Chefs need down time, but starting on Sunday, January 19, the staff at Richmond’s Kitchen Table Bistro will no longer get Sunday off. That’s a major gain for diners. According to general manager Neal Johnston, “A lot of our favorite restaurants are closed on that day. There isn’t much [open] on Sundays, and what we wanted to do is go to a more laid-back, casual version of what we usually offer and make it more accessible to people.”
Translation: Casual Sunday Supper nights will feature three courses for $30. Menus will change weekly but will always include three or four options per course, plus verbally communicated specials.
Diners who made a reservation at Guild & Company early in the new year may have found themselves eating at a different restaurant. Last Tuesday, the South Burlington steakhouse changed its name to Guild Tavern.
According to the Farmhouse Group’s director of marketing, Kristina Bond, the switch is due to a slow concept change. “Over the past year, we’ve expanded our menu and added more casual, tavern-like fare,” she explained via email. “Eventually we came to the conclusion that the name Guild & Company no longer seemed to fit with the experience we were offering.”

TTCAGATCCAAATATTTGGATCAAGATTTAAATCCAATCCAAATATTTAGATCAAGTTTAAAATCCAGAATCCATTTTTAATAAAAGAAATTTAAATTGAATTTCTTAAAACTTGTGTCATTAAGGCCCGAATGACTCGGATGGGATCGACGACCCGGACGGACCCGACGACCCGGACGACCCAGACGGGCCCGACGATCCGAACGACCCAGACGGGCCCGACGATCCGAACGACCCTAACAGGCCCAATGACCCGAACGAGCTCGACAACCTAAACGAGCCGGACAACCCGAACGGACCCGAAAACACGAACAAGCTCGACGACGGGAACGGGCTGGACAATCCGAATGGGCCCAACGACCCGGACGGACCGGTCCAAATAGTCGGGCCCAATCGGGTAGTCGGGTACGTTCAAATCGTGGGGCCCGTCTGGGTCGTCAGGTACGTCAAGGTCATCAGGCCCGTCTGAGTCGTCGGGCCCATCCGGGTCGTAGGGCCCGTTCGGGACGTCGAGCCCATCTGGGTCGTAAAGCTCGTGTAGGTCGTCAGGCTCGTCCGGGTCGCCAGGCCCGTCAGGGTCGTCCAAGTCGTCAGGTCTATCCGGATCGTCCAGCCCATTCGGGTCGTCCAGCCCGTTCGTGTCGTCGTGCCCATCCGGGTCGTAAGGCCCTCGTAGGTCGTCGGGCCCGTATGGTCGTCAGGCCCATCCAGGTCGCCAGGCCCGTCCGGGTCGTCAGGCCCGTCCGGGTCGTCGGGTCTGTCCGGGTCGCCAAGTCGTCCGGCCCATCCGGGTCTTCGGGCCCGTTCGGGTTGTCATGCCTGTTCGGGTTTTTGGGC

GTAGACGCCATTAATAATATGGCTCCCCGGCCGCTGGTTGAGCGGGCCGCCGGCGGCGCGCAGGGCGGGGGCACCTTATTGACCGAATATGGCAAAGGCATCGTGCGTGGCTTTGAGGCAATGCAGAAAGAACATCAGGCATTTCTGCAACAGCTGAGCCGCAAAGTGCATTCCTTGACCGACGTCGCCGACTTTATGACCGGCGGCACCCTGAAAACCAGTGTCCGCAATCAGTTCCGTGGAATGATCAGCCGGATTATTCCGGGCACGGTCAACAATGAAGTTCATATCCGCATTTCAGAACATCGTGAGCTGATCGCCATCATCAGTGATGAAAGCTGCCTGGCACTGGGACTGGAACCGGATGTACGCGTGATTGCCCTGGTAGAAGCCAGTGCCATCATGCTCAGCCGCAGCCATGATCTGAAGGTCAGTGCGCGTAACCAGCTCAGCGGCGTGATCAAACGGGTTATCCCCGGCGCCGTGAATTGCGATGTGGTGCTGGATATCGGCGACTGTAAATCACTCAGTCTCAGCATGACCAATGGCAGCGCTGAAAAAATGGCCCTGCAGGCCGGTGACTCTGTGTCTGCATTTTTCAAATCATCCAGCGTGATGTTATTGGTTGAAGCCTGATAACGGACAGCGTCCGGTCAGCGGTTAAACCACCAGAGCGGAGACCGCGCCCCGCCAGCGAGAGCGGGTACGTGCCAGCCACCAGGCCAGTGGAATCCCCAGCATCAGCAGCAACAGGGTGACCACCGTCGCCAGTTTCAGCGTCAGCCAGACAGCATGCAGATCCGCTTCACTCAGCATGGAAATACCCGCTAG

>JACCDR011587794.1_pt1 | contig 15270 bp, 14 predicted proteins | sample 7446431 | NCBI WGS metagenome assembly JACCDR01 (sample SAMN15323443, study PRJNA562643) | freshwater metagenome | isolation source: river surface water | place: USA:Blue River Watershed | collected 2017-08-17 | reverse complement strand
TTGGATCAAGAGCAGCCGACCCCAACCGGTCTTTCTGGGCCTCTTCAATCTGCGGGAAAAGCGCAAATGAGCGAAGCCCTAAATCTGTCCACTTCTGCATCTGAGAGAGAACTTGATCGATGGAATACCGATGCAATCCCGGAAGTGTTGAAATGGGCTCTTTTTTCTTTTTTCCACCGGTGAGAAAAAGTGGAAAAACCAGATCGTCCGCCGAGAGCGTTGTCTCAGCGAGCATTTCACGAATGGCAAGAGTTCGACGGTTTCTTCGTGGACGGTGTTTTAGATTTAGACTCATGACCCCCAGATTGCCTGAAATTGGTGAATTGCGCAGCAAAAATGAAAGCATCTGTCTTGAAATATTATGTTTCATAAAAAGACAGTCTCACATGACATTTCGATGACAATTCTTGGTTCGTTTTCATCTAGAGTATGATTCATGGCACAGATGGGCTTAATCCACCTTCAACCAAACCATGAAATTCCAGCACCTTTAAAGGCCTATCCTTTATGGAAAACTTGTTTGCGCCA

The two-page menu now has tavern fare such as burgers and fish and chips listed on the first page along with appetizers, salads and soups. Entrées such as crab cakes and smoked bratwurst join dry-aged, wood-grilled steaks.
Since starting life in 2008 as Dragonfly Café and Woody’s Pub, Colchester’s 18 Severance Green has seen more name changes than Liz Taylor. But an established restaurateur is hoping to end the culinary merry-go-round when he opens his newest eatery early this spring.
Dave Nelson, owner of McGillicuddy’s Irish Pub in Montpelier, Mulligan’s Irish Pub in Barre and, most recently, McGillicuddy’s Irish Ale House in Williston, is currently overseeing major renovations to transform the Colchester address into McGillicuddy’s Irish Ale House on the Green. Once his latest opens, Nelson says, the high-traffic area, complete with a brand-new deck, will offer 28 beers on tap and “high-end, homestyle pub food.” Look for house-roasted corned beef and Guinness-marinated burgers.
Stowe’s Foxfire Inn & Restaurant closed in late November after 38 years in business. But the Italian food isn’t gone for good. Owners Bob and Kate Neilson reopened in the same building just after Christmas as Foxfire To Go.
The same fare that made the inn a dining staple is now available for take-out Wednesdays through Sundays from 3 to 8 p.m. Dishes such as maple-balsamic-marinated salmon and chicken piccata with pasta go for $12. Bob Neilson says to look for the menu, which also includes baked goods and a grab-and-go case with salads and soups, to expand soon.
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